Serbia’s structural reforms still have a long way to go, an International Monetary Fund official said on Tuesday, but added that the lender no longer believes the country needs to cut interest rates for the moment.
James Roaf, the head of the IMF mission for Serbia, told Reuters that implementation of a 1.2 billion euro precautionary loan programme with Serbia was going well, and he described economic and financial reforms so far as excellent.
However, other reforms including disposal of unprofitable state firms were lagging, he said on the sidelines of a forum in the mountain resort of Kopaonik.
“It is the structural reforms that’s going to make or break the programme,” Roaf said in an interview. Asked if Serbia was a model child, he said: “The structural reform agenda still has an awful long way to go … so in that sense it is not a model child yet.”
“There has been some good progress in some areas,” he said, but added that progress in the petrochemical, mining and energy sectors has been slow.
The IMF is set to review Serbia’s compliance with the three-year deal in May. This is due to expire in February 2018, but Prime Minister Aleksandar Vucic said in January he hoped Belgrade would discuss another deal with the lender.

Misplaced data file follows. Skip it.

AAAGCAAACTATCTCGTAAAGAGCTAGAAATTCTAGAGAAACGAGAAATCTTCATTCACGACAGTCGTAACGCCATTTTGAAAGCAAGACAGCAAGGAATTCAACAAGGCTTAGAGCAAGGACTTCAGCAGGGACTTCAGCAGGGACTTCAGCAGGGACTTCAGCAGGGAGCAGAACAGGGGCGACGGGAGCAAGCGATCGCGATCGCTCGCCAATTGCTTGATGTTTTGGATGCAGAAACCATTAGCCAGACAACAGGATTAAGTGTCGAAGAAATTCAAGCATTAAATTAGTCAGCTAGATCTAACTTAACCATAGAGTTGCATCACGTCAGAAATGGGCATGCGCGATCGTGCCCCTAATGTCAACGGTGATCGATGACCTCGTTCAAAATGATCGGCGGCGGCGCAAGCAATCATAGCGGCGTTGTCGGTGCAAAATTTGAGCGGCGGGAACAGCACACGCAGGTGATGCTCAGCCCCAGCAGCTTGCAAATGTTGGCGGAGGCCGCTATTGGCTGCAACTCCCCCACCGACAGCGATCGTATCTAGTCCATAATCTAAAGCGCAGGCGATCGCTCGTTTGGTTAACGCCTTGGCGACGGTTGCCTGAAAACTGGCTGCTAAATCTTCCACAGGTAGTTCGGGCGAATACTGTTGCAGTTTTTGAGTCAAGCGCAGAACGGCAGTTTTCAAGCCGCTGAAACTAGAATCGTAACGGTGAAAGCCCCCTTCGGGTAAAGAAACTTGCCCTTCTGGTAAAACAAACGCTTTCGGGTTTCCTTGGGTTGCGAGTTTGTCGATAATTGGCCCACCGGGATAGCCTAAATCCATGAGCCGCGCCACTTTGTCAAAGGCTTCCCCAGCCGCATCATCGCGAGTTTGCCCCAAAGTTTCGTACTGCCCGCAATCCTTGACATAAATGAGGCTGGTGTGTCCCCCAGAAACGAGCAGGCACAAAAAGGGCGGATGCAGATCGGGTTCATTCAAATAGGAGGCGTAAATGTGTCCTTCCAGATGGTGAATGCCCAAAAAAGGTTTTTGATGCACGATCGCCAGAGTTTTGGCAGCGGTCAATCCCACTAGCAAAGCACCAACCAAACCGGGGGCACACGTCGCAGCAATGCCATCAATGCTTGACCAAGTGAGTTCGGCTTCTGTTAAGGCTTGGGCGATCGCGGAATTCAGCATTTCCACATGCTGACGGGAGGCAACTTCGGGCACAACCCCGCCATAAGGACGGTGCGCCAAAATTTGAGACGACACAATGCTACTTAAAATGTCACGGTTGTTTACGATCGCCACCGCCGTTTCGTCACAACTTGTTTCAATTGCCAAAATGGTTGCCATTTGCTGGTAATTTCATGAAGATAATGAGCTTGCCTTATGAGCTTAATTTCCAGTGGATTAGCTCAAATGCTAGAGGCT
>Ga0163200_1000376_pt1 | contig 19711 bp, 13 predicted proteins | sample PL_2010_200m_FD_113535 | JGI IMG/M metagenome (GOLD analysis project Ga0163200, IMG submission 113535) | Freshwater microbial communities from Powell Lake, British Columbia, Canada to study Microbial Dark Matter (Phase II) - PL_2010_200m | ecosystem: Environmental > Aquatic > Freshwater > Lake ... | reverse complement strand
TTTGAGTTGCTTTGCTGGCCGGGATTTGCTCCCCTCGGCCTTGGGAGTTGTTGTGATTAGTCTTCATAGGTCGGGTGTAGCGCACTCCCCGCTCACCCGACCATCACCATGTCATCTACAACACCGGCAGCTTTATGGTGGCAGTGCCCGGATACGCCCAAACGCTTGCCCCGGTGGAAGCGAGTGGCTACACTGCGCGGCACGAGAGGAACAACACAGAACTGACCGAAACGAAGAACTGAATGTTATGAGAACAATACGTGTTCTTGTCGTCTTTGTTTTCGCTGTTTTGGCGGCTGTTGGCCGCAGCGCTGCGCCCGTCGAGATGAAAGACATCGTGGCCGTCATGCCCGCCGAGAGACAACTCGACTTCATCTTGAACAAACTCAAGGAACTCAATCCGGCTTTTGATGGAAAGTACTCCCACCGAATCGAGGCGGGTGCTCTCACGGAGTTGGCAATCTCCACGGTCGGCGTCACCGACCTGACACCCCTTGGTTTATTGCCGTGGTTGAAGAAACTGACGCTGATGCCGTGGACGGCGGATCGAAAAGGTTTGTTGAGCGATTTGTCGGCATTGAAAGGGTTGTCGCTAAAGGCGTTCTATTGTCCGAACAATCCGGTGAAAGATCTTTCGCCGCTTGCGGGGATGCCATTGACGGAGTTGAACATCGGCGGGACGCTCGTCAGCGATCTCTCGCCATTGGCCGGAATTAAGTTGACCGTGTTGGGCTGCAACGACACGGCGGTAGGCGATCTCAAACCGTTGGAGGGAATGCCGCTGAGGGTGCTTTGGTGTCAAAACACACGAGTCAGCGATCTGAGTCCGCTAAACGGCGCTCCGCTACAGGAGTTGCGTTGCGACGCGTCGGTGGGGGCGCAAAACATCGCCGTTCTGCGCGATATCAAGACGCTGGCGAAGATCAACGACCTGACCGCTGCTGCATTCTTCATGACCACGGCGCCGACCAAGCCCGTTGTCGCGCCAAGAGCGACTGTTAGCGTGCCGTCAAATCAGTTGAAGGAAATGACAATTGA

To save on hefty subsidies, the government has already sold its only steel mill, Zelezara Smederevo, to China’s Hesteel . It also wants to sell RTB Bor, its sole copper mine and foundry, and must restructure the EPS power utility.
The heavily indebted drugmaker Galenika and several petrochemical plants are also slated for privatisation while the government has invited bids for a concession to operate Belgrade’s Nikola Tesla airport.
Last year the IMF recommended that Serbia, a candidate for European Union membership, should cut interest rates.
However, Roaf said: “We are not pushing any more … The rate is appropriate at the moment,” adding that the outlook depended on external developments.
Last month the Serbian central bank kept its main rate at 4 percent, citing pressures stemming from abroad, including the possibility of further rate increases by the U.S. Federal Reserve that could make investors shy away from emerging markets.
Roaf commended the Serbian central bank monetary policies as responsible, saying the IMF had only “minor differences” in opinion over the dinar currency’s exchange rate.
The central bank keeps the dinar in a managed float against the euro with currency interventions on the domestic interbank market, while the IMF wants more flexibility in the exchange rate.
On Tuesday, the dinar closed at 123.82 to euro, a fraction weaker on the day and down 0.4 percent so far this year.
Under the IMF deal, Serbia has lowered its budget deficit and debt, improved economic growth, boosted state revenues and made some savings in its public sector.
Last November, the Fund said Serbia’s economy will grow 3 percent in 2017, up from 2.5 percent year-on-year in the fourth quarter of 2016. The central bank forecast growth this year at 3.5 percent.